Five months after a Muscogee Superior Court jury found Ron Blair not guilty in the downtown shooting death of Keon Coleman, Blair was released from jail Friday after pleading guilty to a lesser charge of voluntary manslaughter in connection with the case.
Stacey Jackson, one of three defense attorneys representing the father of six children, said the agreement between Assistant District Attorney Jennifer Cooley and Judge William Rumer is a victory for Blair who had served more than 20 months in the Muscogee County Jail.
As part of the agreement, Jackson said the defense withdrew consideration of a motion of double jeopardy against Blair. On July 2, a jury found Blair innocent of murder, malice murder, aggravated assault, possession of a firearm during the commission of a felony and theft by conversion in the shooting of Coleman on March 25, 2012, at Broadway and 12th Street.
At the trial, the jury of five men and seven women didn’t consider an additional felony murder and possession of a firearm by a convicted felon charges. The district attorney’s office had delayed action on the two charges until Friday.
“Those two charges had not been resolved,” said defense attorney Mark Shelnutt. “Today, we were able to resolve those charges.”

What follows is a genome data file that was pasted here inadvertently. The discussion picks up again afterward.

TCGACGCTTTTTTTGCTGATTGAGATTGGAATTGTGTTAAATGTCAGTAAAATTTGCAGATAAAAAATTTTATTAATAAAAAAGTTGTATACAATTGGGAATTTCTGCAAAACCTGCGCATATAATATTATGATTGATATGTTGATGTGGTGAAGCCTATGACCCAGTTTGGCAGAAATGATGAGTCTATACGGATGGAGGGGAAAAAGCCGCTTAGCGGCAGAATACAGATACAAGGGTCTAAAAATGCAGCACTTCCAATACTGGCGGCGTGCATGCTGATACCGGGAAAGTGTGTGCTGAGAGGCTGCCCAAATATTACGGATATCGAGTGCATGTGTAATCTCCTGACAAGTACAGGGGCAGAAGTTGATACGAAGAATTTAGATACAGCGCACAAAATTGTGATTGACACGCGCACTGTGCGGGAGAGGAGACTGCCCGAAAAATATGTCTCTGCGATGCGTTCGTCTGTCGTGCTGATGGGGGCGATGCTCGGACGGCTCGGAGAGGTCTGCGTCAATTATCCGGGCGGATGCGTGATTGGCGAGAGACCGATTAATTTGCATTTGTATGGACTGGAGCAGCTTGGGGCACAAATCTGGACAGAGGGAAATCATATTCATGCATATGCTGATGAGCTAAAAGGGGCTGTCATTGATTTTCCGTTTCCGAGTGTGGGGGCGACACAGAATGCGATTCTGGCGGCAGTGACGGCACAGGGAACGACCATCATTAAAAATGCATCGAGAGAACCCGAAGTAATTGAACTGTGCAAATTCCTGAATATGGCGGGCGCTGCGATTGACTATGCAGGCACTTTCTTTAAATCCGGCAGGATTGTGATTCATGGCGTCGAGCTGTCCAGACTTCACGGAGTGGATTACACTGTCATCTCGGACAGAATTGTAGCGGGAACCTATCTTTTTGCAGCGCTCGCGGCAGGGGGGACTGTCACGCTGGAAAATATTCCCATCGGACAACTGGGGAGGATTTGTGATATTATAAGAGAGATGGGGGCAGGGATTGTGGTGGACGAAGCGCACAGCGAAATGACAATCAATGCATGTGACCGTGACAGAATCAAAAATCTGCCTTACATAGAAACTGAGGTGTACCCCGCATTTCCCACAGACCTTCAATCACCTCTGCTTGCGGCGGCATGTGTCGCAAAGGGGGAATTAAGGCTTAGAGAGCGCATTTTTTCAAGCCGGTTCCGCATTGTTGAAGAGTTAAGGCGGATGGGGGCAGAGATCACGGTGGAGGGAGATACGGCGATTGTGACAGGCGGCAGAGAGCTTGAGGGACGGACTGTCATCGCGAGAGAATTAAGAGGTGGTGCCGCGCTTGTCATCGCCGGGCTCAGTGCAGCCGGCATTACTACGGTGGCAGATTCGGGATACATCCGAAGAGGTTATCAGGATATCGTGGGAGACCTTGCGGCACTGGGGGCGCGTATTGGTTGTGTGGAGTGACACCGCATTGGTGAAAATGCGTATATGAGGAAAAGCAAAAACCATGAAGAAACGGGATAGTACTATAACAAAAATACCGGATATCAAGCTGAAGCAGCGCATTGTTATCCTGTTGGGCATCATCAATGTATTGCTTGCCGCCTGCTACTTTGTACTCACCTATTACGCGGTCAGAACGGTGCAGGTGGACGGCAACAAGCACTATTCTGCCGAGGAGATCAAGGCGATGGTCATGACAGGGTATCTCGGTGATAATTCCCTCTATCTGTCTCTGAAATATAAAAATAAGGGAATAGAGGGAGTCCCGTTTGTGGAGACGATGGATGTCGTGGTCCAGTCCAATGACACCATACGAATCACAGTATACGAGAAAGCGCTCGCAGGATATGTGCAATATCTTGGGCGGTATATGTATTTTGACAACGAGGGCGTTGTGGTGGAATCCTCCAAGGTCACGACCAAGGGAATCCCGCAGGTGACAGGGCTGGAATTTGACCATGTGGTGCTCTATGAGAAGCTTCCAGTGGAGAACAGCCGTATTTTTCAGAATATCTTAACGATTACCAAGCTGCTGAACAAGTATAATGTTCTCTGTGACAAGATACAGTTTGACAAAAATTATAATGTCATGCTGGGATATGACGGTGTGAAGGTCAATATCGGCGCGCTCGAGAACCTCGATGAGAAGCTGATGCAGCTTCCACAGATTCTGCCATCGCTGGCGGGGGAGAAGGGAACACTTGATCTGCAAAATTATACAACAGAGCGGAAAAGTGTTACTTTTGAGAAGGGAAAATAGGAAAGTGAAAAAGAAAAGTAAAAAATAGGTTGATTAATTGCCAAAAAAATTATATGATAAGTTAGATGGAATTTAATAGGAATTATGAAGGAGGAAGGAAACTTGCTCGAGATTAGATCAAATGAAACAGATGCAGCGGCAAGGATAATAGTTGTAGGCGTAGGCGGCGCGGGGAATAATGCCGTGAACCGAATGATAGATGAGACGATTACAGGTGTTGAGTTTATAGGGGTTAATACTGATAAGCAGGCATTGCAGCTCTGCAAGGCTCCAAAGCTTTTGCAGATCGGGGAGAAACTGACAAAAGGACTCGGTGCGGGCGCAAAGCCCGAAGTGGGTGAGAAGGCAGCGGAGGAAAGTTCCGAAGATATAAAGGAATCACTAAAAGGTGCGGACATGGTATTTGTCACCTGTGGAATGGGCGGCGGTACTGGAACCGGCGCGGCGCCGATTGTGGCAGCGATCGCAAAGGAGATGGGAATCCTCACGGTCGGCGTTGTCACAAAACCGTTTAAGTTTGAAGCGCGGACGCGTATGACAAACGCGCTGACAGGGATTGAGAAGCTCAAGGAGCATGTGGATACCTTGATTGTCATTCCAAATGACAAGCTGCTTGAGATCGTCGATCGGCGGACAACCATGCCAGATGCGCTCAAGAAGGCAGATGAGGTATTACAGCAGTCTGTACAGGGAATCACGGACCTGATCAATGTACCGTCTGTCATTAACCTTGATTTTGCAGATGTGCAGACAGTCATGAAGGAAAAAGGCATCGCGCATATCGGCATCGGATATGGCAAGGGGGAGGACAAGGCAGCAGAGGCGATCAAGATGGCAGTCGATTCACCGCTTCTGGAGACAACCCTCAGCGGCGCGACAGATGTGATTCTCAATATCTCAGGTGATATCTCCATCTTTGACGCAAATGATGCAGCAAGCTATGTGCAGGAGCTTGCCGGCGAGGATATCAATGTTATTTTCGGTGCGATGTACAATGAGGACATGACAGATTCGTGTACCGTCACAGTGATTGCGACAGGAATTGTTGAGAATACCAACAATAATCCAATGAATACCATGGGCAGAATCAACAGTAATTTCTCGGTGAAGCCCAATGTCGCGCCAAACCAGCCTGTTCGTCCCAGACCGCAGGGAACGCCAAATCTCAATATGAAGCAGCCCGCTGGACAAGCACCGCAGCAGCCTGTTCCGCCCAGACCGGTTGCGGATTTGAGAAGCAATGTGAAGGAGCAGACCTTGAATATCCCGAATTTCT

Blair, 33, was facing one to 20 years on the voluntary manslaughter charge and one to five on the firearm possession charge. Rumer sentenced Blair to 15 years with 20 months to serve concurrently on the manslaughter charge and five years with 20 months to serve on the firearm’s charge. The rest of the sentence will be served on probation.
Under terms of the agreement, Blair apologized to the Coleman family, must not ever possess a firearm and is banned from residing in the Chattahoochee Judicial Circuit, which includes Muscogee, Talbot, Taylor, Harris, Marion and Chattahoochee counties. “He needs to leave the circuit,” Rumer said.
Neither Jackson nor Shelnutt knew where Blair planned to live.
He was ordered not to have any contact with the Coleman family. Blair also waived his Fourth Amendment right, which allows law enforcement to search him or his residence at any time without a warrant.
Blair’s legal troubles started about 1 a.m. that morning as he and his friend James “JJ” Coleman were downtown on Broadway. Walking ahead of Blair, JJ Coleman was singing lyrics to a rap song, “That’s your ho, that’s my ho.”
The song angered Keon Coleman who had words with JJ Coleman in front of Columbus Bank and Trust. Blair told the court he was close to JJ Coleman when Keon Coleman called him a “snitch.”
Keon Coleman and Blair argued shortly before he tossed a red plastic cup with Jägermeister into the victim’s face and fired a .32-caliber Derringer, striking him in the head. Blair testified the victim was reaching toward his waist for a gun before he fired.
Blair fled from the scene. Police found a .40-caliber pistol in bushes at the scene about six hours after the shooting.
Jackson said the court action should be a final resolution in the shooting. “This should be the last or final resolution of all the circumstances involving the shooting,” Jackson said outside Recorder’s Court where the hearing was held.
Cooley wasn’t available for comment on the court action.
Shelnutt said the team of attorneys which included William Kendrick of Columbus worked with Blair a long time to get the case resolved. “I know he is anxious to get back with his family and move on,” Shelnutt said.